What's the point of back to arrangement?

So, back to arrangement, back to automation... who uses that? For what? When would you make a change to something and not want to hear it immediately. Ableton has decided to throw an additional step in your way. Makes no sense to me since all you ever do is click back to arrangement. What slays me is that the arrangement timeline will play under the session clips if you have the play head over clips. But then when you go to arrangement view the timeline doesn't play until you click "back to arrangement." Whaaaaaaat where they thinking???

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dukeeastwood 6 months ago | 0 comments

7 answers

  • Near Earth Object
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    I'll tell you what they were thinking :) Just because you don't see the use of it in your workflow does not mean it is a bad idea. 

    Live excells in live performance; since this can be done by playing clips in session view, back-to-arrangement button will be activated. The reason for that is that you can play around with combinations, change knobs and settings, etc WITHOUT messing up your original arrangement. One click, and Live goes back to the arrangement.

    If this function wasn't there, it would mean that you could never just play around with clips or play with fx/settings, because it would immediately mess up your arrangement permanently. 

    Besides, it is ONLY activated if you change something. You can easily change some of the settings too, to make sure automation etc. is not recorded/overwritten.

    I suggest reading the manual a bit more, and also experiment with your way of working. Because eventually you will realise why it works this way, and why it is a useful function.  If not, maybe try a different DAW that only has an arrangement.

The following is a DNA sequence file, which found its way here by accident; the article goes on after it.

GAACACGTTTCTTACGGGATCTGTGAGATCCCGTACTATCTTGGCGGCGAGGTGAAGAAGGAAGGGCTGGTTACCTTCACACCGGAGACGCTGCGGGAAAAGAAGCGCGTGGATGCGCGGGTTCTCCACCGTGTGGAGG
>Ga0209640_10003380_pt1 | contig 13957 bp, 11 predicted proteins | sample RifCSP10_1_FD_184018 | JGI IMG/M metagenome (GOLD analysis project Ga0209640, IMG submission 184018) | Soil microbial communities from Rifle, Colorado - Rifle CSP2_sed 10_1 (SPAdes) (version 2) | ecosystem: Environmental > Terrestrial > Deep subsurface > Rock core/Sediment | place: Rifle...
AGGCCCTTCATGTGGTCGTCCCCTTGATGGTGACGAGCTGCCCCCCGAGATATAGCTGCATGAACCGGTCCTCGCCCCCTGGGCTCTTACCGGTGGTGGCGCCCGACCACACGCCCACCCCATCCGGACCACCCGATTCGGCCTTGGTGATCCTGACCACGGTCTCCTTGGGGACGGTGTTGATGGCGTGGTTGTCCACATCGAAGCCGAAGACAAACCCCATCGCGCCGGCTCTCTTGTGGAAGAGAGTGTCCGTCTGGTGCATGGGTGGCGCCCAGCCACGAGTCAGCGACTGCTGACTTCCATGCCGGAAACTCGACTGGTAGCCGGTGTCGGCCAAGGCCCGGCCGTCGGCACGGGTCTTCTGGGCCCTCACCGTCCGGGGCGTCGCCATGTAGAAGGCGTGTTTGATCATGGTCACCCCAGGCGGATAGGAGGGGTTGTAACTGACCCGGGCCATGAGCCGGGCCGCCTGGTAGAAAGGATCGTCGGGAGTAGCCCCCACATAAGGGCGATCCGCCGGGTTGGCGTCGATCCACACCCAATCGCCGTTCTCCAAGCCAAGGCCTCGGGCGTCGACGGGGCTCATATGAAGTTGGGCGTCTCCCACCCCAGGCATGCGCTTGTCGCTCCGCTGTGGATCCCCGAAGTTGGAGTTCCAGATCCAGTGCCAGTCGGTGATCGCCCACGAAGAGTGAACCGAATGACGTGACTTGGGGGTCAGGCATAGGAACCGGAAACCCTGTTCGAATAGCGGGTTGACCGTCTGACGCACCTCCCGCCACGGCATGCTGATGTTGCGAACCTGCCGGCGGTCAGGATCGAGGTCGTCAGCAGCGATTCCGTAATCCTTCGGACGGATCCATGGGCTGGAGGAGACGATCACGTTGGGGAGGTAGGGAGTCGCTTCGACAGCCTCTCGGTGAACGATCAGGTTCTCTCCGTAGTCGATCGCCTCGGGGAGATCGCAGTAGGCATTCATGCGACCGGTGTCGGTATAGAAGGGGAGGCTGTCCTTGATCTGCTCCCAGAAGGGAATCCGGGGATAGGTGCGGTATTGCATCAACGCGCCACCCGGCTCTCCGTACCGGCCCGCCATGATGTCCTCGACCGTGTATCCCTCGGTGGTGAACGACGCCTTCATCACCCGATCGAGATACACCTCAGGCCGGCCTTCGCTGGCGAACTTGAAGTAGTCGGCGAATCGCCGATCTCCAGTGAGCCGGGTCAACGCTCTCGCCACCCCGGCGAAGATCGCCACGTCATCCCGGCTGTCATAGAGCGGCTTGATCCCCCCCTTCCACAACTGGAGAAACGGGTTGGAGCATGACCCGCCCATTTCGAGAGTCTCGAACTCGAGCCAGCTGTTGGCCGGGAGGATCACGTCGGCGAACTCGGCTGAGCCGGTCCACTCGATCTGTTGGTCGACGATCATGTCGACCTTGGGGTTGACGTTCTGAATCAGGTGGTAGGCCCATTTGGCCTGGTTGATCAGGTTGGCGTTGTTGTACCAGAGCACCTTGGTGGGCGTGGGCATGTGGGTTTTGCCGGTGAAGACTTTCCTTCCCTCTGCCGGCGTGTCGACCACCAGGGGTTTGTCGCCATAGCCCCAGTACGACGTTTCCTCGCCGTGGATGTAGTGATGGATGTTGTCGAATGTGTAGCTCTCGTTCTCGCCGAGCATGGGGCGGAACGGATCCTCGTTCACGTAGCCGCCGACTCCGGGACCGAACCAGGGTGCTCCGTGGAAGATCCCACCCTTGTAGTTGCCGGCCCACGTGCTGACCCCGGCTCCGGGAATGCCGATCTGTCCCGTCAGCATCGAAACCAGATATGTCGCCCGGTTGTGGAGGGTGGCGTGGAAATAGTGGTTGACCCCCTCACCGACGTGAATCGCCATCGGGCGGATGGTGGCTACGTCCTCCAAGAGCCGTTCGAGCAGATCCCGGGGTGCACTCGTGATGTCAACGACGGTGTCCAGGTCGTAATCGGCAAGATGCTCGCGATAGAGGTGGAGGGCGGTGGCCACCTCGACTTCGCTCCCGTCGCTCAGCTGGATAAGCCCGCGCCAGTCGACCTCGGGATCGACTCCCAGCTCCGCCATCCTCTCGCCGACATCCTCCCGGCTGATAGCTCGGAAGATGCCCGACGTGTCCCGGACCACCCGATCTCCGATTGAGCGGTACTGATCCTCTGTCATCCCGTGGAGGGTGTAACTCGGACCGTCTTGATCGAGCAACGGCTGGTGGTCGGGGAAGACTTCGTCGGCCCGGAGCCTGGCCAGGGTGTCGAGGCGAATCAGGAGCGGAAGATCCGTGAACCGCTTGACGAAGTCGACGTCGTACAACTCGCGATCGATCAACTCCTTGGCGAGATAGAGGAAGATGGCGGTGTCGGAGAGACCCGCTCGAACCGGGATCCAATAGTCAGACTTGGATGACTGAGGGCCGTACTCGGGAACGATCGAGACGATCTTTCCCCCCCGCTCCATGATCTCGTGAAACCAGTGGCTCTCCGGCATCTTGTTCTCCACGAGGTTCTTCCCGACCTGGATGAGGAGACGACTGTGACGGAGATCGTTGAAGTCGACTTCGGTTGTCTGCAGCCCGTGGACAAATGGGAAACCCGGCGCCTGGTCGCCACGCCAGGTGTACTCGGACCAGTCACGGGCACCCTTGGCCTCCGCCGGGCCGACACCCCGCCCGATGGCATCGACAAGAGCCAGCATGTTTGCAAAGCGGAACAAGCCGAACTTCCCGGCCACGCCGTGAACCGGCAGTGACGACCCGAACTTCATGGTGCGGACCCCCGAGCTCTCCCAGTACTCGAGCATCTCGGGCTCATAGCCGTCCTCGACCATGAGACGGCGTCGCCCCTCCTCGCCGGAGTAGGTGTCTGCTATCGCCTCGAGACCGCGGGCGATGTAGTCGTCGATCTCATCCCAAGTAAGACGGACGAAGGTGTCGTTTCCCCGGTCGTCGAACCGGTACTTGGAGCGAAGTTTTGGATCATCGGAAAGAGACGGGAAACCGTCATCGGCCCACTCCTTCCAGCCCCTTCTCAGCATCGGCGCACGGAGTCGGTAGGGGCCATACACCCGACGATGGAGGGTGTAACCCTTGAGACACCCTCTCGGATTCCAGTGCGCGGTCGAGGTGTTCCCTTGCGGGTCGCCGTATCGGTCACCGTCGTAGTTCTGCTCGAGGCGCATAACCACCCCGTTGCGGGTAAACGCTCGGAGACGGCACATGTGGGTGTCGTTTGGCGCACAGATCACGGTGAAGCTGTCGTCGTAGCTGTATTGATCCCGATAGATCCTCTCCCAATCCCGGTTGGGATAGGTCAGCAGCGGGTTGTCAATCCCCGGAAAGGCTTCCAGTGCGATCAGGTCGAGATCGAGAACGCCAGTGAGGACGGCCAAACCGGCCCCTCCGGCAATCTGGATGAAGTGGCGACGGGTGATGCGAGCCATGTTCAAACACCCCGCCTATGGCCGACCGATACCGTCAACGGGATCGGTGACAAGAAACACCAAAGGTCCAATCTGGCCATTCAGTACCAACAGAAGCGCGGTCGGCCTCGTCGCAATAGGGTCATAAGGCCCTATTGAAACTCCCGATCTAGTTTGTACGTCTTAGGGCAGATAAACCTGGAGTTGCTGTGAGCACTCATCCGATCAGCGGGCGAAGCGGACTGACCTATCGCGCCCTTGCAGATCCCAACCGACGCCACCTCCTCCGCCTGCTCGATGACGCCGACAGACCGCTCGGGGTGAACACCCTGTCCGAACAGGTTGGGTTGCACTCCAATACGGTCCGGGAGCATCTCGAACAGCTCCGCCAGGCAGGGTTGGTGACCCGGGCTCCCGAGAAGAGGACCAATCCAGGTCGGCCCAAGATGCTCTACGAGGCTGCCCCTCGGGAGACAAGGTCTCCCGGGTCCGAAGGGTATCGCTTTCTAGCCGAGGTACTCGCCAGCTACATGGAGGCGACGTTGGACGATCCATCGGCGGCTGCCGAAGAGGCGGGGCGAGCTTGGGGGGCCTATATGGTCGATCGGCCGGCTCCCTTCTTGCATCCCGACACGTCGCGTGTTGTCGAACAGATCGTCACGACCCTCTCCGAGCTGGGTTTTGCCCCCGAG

6 months ago | 1 comment
  • dukeeastwood
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    Im starting to understand now, Ableton live lacks as a DAW so that it can cater to knuckheads who "play" live and improvise

    6 months ago | 1 comment
  • [daw] Ableton staff
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    Hi Duke, 

    Please refrain from generalizing statements, potentially insulting other user groups. 

    The fact that a software called Ableton Live also tries to offer a convenient workflow for people playing live should not be too much of a surprise.

    After all, Live was originally released as a live performance software and turned into a fully functional DAW some versions later.

    While the concept of session and arrangement view might be confusing to some, especially when you're coming from a classic "left to right" kind of DAW, it offers many possibilities that regular DAWs are "lacking". 

    I recommend getting into it a bit more, but if you find, that Live just isn't for you, this is fine as well. 

    Best, 

    daw

    6 months ago | 0 comments
  • dukeeastwood
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    I wouldn't call it fully functional ...

    6 months ago | 0 comments
  • [daw] Ableton staff
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    Any feature in particular you are missing?

    6 months ago | 0 comments
  • dukeeastwood
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    6 months ago | 0 comments
  • [daw] Ableton staff
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    Thanks for that list, I think it is worth pointing out, that answers is a place, where users are supposed to help other users. 

    It seems though, that most of your questions go in the direction of "Why did Ableton do XY this way?", which is a tough question for other users to answer. 

    To be honest, even for us these questions are often hard to answer, as a piece of software is something that develops over years, sometimes decades. So every once in a while we ask ourselves similar questions and the only answer we can find is "because someone did it like this back then". 

    We are always trying to rethink the way our software works, but it is a fine line to change something on a fundamental level, without making it too hard for long term users to adapt. 

    Many features that might seem weird to you, are features that many users rely on for years, so change doesn't come that easily. 

    Thank you anyway for your feedback, it is always interesting to get perspectives from fresh users. 

    Best, 

    daw

    6 months ago | 0 comments

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